The arts in post war Japan took a drastic turn in terms of ideals and beliefs after the defeat at the end of World War Two. With the downfall of the nation being so utterly brutal and the clearness of what the country itself had done being plain for its citizens to see, the arts turned humanist in the extreme. Yasujiro Ozu is the product of this movement and his films paved the way for a new golden age of Japanese cinema that lasted till way into the 1960s. Balancing the line between philosopher and mystic, Ozu characterises this humanistic approach perfectly and his films can act as both entertainment and intellectual discourse at the same time.
Late Autumn is aptly named with it being one his very last films. Made in 1960, it plays to all the usual themes addressed in the Ozu canon from family relationships to the respect of others and most importantly, the effect of time on the nature of these relationships. The Japanese term mono no aware (the sadness felt with time passing) is a big theme that consistently crops up in his work and Late Autumn is possibly the best example of this outside his undisputed classic; Tokyo Story.
The drama of Late Autumn is gentle but constant with the narrative focus being on three businessmen trying to find a husband for the daughter of the widow they were obsessed with when they were young. This match making may appear to be rather twee on paper but the handling of the story means we are saved from the usual romantic comedy affair a film would obsess over today. Instead what is presented is Japanese society in a microcosm, from the patriarchal nature of the gender relationships to the customs and polite rejections that define Japanese manners and traditions for a worldwide audience.
An argument as to whether what we see is authentic is invalid as it isn’t the main agenda of the film. The film seeks us to question the motivations behind the three businessmen and turns their actions from a simple, comedic faux pas into something that is more saddening for the widow played superbly by the graceful Setsuko Hara. With both age groups running parallel in their ambitions to match-make for both the daughter and the widow, we see the mono no aware perfectly, almost pre-empting the fate of the future relations Yoko Tsukasa’s character will have. This has the effect of making the viewer side with the increasingly agitated but eternally polite Hara who we can’t help but feel sympathy for, with the businessmen’s innocent blundering gradually building a wall in the relationship between mother and daughter.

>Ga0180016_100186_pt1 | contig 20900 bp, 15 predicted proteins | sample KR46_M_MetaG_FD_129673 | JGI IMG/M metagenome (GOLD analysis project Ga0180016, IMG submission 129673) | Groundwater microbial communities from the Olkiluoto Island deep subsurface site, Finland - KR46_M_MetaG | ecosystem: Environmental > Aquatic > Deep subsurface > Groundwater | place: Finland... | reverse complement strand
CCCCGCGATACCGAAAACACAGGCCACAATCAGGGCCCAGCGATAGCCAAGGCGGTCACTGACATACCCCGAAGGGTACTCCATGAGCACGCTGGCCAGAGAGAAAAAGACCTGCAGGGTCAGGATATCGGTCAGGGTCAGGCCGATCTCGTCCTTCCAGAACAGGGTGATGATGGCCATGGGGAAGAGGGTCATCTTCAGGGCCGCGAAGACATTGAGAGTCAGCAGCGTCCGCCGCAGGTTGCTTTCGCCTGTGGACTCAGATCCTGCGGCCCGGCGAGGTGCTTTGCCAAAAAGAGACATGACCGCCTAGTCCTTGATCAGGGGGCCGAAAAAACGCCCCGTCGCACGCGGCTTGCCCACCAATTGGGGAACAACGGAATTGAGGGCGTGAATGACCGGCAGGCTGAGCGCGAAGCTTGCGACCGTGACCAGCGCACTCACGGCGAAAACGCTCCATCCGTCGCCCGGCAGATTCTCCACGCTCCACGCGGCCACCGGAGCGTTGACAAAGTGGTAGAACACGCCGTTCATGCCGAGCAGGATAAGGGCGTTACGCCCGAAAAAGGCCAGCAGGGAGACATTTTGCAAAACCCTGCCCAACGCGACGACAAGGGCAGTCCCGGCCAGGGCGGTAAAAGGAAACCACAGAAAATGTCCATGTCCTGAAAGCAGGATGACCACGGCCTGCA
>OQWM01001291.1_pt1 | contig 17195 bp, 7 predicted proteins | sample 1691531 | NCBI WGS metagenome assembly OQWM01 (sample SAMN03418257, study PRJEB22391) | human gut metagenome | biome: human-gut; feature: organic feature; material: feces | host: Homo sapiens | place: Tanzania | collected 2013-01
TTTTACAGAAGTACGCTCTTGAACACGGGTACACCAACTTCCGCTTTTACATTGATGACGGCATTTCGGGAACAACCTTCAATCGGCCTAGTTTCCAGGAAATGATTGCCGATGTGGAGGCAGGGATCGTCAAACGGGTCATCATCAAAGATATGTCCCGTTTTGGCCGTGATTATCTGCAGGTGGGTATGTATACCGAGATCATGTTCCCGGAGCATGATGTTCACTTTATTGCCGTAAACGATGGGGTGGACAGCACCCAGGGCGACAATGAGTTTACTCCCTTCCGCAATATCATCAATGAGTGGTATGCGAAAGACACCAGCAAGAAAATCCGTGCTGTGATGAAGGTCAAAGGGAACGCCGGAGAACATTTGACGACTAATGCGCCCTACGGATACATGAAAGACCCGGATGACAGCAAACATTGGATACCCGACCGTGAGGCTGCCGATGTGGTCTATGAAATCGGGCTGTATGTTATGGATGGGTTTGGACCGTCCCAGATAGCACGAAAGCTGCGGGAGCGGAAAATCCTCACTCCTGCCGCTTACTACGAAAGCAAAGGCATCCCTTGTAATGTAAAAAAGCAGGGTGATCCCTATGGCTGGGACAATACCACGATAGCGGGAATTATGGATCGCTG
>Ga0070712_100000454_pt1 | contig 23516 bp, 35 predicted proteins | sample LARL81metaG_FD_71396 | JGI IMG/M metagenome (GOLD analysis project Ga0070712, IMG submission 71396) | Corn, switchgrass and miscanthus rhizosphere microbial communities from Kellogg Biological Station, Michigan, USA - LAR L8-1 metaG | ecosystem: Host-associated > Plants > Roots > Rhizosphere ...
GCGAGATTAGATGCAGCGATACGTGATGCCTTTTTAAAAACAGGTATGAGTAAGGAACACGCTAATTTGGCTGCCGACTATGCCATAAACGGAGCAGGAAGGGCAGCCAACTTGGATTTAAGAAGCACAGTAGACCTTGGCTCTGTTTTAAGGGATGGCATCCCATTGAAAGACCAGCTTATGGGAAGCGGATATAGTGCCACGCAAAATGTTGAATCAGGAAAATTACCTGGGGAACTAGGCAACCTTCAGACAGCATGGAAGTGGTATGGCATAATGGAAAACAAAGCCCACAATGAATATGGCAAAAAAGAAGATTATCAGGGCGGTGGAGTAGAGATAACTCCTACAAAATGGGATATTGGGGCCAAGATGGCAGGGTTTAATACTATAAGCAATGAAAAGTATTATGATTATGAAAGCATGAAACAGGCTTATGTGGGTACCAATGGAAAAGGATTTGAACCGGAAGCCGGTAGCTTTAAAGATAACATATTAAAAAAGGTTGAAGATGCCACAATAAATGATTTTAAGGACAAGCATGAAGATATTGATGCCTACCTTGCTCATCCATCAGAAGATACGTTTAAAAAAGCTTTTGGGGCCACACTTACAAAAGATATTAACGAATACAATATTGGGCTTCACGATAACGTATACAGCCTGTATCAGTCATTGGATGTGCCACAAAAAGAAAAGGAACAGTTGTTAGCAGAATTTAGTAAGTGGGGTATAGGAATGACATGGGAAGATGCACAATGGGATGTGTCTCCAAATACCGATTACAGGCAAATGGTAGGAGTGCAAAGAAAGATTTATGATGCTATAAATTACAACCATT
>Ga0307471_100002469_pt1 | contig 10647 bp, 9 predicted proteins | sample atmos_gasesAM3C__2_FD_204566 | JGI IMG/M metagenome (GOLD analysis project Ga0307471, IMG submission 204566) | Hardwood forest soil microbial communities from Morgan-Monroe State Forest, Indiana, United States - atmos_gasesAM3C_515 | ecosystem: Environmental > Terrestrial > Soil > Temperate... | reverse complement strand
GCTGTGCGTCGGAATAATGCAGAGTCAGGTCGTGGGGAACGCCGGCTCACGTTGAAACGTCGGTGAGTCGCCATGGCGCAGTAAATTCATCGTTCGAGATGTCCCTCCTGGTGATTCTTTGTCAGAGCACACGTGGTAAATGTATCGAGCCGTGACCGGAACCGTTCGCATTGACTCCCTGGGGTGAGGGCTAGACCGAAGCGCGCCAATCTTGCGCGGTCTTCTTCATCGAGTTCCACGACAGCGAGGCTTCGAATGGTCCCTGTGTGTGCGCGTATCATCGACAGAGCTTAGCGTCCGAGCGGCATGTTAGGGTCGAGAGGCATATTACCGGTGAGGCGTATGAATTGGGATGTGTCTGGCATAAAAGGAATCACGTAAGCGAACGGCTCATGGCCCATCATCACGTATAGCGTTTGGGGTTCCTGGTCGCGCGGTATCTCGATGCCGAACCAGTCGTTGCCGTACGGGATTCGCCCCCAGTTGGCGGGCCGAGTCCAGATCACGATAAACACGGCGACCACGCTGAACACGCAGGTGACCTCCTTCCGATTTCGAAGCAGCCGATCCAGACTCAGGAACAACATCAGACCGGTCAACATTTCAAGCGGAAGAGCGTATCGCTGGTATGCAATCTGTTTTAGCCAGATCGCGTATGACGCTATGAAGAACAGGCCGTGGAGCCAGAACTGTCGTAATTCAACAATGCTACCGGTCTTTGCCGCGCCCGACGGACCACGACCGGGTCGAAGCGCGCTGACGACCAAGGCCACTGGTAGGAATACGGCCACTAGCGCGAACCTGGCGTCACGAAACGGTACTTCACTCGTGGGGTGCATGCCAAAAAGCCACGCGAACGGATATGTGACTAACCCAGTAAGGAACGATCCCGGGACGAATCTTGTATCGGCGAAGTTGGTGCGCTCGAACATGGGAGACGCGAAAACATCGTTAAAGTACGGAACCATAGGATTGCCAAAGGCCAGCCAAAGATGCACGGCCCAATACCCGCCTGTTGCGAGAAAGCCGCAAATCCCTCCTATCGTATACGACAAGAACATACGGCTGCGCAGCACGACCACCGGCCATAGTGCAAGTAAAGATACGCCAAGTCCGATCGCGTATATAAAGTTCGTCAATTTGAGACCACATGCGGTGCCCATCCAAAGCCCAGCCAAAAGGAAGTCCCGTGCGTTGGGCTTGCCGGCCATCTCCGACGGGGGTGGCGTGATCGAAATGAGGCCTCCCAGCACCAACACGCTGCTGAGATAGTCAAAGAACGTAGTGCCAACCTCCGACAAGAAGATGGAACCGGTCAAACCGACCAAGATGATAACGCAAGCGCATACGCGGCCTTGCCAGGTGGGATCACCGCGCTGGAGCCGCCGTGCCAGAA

Similar to Tokyo Story again, the final act of the piece looks into the inevitable separation between parent and child. However, it seems unnatural with the daughter’s leaving completely being businessmen’s fault and the widow is left on her own having rejected the affections of one business man who is a widow himself. Though the daughter effectively lives happily ever after, the film hints at the potential guilt she’ll carry with her for abandoning her mother and this makes the ending bitter sweet in the extreme even with the widow knowing that fate was inevitable.
Visually the film has that wonderful Ozu quality of focussing on the 3D aspect of rooms. With the cameras panned low we witness the ceilings and walls instead of just the floor adding that wonderful cubist like mise-en-scène to the Japanese buildings. It also allows for the characters to move freely and there is never a shot broken by the movement of a head or limb out of the 4 sides of the screen. Another aspect that adds to the film are the colours, which for a filmmaker whose work is predominantly in black and white, adds a fresh new reality to the shots. The clothes and work places look exciting and busy, adding movement to the static elements produced.
The B.F.I release is just one of the many in their Ozu collection range so is up to their usual high standard. Apart from giving the viewer both the Blu-Ray and the DVD in the release, there is a second film accompanying Late Autumn that makes this release a must have for fanatics. With so much of early Japanese cinema being destroyed in the war, anything early that survives is going to be an exciting venture. A Mother Should Be Loved is a silent film from Ozu’s early days and even with its first and last reels missing, it stands up wonderfully while addressing similar issues in Late Autumn. The restoration on both of these releases is also an astonishing feat and Late Autumn in particular looks better than it has ever done (even better than the region 1 Criterion). A small booklet discussing the film and its restoration is also included and is the icing on the cake in what is in essence a perfect release.
Yasujiro Ozu’s work deserves far more mainstream praise than it often gets. It’s often reserved for the more highbrow film fan yet their themes and nuances should speak to people from all walks of life. The beauty and delicacy on show is awe-inspiring and Late Autumn is a film with a meditation on life that everyone should be able to take something from.